While working as a fair-wage officer, O’Donoghue became ill in April 1906 in Ferme, B.C. He died, after a lingering illness, in January 1907 at his eldest son’s home in Toronto. His funeral at St Patrick’s Church was attended by many Liberal party dignitaries, including former labour minister Sir William Mulock* and deputy minister William Lyon Mackenzie King*. The pallbearers, however, were all old trade-union allies, among them former Knights’ leaders Richard Devlin and David A. Carey, Toronto printer and former TTU president Edward M. Meehan, and Montreal labour mp Alphonse Verville*. In his funeral oration Mulock applauded O’Donoghue’s “moderating influence against extreme views” and his belief “that in moderation and fairness a cause was best advanced.” The youthful King, who had got his start in the emerging profession of labour expert through O’Donoghue’s tutelage, termed him the “father of the Canadian labour movement.” The present-day Canadian Labour Congress continues this tradition of recognizing him as a major founder of organized labour in Canada.
O’Donoghue established new paths for Canadian workers, in his success during the 1870s as a union leader and Lib-Lab politician, in his large contributions to labour organization in the 1880s, and in his later career as a bureaucrat in the provincial and federal civil service. Though these paths did not lead to the overthrow of the capitalist system – O’Donoghue opposed socialism when it emerged on the Canadian working-class agenda in the 1890s – they did lead to the recognition of labour as an important component of Canadian society. This recognition, certainly, had been one of his major aims.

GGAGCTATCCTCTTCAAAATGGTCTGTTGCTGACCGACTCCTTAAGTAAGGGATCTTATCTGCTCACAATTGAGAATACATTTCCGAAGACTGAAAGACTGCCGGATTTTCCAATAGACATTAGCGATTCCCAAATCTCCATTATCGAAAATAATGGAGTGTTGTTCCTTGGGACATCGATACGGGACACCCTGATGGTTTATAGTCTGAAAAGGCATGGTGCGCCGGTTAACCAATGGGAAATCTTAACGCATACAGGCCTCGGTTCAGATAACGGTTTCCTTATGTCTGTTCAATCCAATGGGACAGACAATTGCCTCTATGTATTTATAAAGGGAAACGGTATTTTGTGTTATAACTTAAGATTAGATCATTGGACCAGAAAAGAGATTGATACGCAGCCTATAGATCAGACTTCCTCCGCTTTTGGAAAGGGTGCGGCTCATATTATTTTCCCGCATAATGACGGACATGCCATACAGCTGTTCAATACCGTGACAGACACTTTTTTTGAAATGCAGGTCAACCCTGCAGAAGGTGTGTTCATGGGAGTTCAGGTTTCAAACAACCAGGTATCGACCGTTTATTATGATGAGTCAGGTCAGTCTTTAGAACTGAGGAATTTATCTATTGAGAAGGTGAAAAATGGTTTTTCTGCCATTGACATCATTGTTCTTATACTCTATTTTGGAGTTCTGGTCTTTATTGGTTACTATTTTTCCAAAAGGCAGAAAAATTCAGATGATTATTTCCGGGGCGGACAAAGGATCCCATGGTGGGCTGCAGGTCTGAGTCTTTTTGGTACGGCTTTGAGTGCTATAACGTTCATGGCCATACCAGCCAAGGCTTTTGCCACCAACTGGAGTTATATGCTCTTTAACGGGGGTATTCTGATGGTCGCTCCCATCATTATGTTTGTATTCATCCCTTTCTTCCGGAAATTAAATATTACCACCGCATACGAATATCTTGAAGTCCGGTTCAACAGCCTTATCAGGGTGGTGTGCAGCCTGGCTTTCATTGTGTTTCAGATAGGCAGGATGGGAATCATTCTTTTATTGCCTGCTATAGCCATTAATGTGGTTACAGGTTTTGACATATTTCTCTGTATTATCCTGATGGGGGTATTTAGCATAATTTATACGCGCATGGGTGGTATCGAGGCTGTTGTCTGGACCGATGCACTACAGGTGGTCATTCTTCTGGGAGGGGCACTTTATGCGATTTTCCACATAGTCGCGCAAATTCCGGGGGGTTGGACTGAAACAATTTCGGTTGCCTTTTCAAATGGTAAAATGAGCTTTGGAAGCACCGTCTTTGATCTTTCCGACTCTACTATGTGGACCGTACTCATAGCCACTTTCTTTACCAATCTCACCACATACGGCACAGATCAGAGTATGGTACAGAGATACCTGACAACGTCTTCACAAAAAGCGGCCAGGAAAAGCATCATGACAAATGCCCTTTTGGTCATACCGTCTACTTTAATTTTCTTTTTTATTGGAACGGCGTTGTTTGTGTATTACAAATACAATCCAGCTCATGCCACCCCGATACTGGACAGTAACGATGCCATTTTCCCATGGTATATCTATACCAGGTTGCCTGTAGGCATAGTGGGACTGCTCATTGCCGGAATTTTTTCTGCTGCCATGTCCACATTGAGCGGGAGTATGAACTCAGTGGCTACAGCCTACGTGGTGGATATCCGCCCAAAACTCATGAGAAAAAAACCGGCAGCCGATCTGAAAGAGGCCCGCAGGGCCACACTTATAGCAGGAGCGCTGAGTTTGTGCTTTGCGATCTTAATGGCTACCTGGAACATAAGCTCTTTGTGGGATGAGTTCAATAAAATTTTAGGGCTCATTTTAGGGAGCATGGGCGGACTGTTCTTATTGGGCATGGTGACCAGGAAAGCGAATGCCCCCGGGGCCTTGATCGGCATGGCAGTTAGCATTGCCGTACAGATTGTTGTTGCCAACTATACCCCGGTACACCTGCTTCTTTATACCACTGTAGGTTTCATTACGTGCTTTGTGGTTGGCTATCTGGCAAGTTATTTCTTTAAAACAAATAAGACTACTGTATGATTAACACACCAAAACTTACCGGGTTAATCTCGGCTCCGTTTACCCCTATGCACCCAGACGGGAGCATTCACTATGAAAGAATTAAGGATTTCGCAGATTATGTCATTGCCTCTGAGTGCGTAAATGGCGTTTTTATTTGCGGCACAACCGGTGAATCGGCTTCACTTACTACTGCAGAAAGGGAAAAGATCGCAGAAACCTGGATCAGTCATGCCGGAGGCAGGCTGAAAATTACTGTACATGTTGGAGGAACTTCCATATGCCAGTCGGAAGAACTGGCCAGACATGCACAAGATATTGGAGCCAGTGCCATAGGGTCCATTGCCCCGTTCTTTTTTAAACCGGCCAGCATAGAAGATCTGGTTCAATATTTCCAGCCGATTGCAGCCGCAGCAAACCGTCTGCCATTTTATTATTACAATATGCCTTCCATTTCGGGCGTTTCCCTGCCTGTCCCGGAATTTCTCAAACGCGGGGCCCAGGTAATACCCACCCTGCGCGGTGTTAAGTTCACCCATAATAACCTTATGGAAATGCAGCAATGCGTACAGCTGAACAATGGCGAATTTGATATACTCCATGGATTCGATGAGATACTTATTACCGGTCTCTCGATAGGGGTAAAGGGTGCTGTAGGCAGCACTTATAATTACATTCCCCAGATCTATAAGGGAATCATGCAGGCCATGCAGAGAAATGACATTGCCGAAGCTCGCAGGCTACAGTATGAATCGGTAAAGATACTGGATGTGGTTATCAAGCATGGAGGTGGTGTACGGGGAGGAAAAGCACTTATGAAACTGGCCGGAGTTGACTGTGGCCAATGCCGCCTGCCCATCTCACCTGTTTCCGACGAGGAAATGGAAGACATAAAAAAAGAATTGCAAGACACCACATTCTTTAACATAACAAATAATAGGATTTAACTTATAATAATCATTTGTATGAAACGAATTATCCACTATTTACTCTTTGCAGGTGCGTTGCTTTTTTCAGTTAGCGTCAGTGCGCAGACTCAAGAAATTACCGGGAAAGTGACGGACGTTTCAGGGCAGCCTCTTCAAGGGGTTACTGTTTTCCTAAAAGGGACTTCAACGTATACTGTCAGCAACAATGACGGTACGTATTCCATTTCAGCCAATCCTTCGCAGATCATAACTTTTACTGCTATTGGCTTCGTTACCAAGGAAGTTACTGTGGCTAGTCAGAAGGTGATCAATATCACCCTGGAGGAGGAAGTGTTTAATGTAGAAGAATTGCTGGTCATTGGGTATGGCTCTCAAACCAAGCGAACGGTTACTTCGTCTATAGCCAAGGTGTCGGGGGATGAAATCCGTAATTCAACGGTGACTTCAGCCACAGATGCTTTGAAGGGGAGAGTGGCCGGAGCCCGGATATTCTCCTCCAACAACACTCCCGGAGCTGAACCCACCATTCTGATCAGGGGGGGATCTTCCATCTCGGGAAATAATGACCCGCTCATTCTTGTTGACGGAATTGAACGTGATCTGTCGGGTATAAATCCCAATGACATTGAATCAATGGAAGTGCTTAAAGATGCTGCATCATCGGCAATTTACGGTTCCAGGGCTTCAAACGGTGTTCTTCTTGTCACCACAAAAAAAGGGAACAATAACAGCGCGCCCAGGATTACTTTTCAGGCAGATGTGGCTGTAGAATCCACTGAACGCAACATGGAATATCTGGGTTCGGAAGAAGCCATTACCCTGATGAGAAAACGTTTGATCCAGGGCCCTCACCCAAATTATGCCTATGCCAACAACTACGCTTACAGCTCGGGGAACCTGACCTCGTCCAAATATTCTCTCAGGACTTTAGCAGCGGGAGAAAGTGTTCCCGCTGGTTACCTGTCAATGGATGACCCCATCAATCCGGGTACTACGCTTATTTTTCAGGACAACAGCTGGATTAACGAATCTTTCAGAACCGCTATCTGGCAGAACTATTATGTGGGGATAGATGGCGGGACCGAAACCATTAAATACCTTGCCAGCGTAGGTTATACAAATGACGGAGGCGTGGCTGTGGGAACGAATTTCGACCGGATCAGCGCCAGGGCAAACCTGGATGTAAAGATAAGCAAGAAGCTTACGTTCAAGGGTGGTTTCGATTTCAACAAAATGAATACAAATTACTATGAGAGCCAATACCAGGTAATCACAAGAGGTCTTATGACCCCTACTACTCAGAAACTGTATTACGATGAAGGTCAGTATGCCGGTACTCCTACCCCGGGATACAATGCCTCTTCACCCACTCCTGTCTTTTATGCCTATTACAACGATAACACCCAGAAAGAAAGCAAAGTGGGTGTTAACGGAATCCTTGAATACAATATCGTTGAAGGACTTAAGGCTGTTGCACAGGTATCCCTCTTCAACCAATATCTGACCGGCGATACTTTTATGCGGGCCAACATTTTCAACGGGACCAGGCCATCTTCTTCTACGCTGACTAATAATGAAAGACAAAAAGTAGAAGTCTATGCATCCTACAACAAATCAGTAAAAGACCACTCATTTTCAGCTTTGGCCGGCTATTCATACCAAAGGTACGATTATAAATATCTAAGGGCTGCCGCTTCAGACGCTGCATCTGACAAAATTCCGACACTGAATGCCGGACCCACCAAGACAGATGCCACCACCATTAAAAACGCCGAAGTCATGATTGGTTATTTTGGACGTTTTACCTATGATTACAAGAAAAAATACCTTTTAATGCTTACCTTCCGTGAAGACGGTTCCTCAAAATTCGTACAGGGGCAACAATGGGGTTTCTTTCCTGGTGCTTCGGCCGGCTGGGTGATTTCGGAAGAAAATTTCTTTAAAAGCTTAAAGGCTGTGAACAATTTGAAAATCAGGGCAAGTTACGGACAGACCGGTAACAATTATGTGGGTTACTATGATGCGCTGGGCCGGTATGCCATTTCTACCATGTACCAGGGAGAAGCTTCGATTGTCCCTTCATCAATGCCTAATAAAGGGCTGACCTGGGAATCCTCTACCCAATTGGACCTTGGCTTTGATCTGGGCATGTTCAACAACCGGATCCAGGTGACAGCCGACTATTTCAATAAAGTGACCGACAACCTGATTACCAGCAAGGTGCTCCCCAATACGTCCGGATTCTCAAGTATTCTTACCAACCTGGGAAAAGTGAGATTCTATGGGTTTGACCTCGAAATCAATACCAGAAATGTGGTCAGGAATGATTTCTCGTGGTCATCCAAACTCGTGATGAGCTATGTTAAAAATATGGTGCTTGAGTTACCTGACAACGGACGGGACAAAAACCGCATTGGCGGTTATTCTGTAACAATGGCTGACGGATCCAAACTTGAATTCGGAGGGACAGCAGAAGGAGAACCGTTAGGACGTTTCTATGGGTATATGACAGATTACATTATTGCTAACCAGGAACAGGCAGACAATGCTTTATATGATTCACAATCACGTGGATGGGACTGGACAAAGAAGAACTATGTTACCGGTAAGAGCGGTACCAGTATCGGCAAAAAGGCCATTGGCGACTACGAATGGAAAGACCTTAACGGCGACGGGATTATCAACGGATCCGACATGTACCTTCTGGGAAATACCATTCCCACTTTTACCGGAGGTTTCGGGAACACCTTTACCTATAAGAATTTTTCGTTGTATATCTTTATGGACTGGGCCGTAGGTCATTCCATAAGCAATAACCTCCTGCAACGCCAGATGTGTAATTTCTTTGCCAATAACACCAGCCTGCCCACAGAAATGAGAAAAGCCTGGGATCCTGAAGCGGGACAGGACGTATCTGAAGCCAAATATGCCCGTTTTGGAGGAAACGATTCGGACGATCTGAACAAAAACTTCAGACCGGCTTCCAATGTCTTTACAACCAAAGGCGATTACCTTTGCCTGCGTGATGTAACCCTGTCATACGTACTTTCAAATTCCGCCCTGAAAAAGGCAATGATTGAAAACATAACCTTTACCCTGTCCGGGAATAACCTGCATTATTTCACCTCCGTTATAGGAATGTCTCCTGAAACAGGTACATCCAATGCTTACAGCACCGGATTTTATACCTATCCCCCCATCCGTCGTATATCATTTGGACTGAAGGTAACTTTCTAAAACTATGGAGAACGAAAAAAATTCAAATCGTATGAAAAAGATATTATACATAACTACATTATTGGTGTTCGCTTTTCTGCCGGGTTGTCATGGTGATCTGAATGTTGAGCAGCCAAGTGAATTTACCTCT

Daniel John O’Donoghue is the author of “Canadian labour interests and movements,” in Canada, an encyclopædia (Hopkins), 6: 251–65.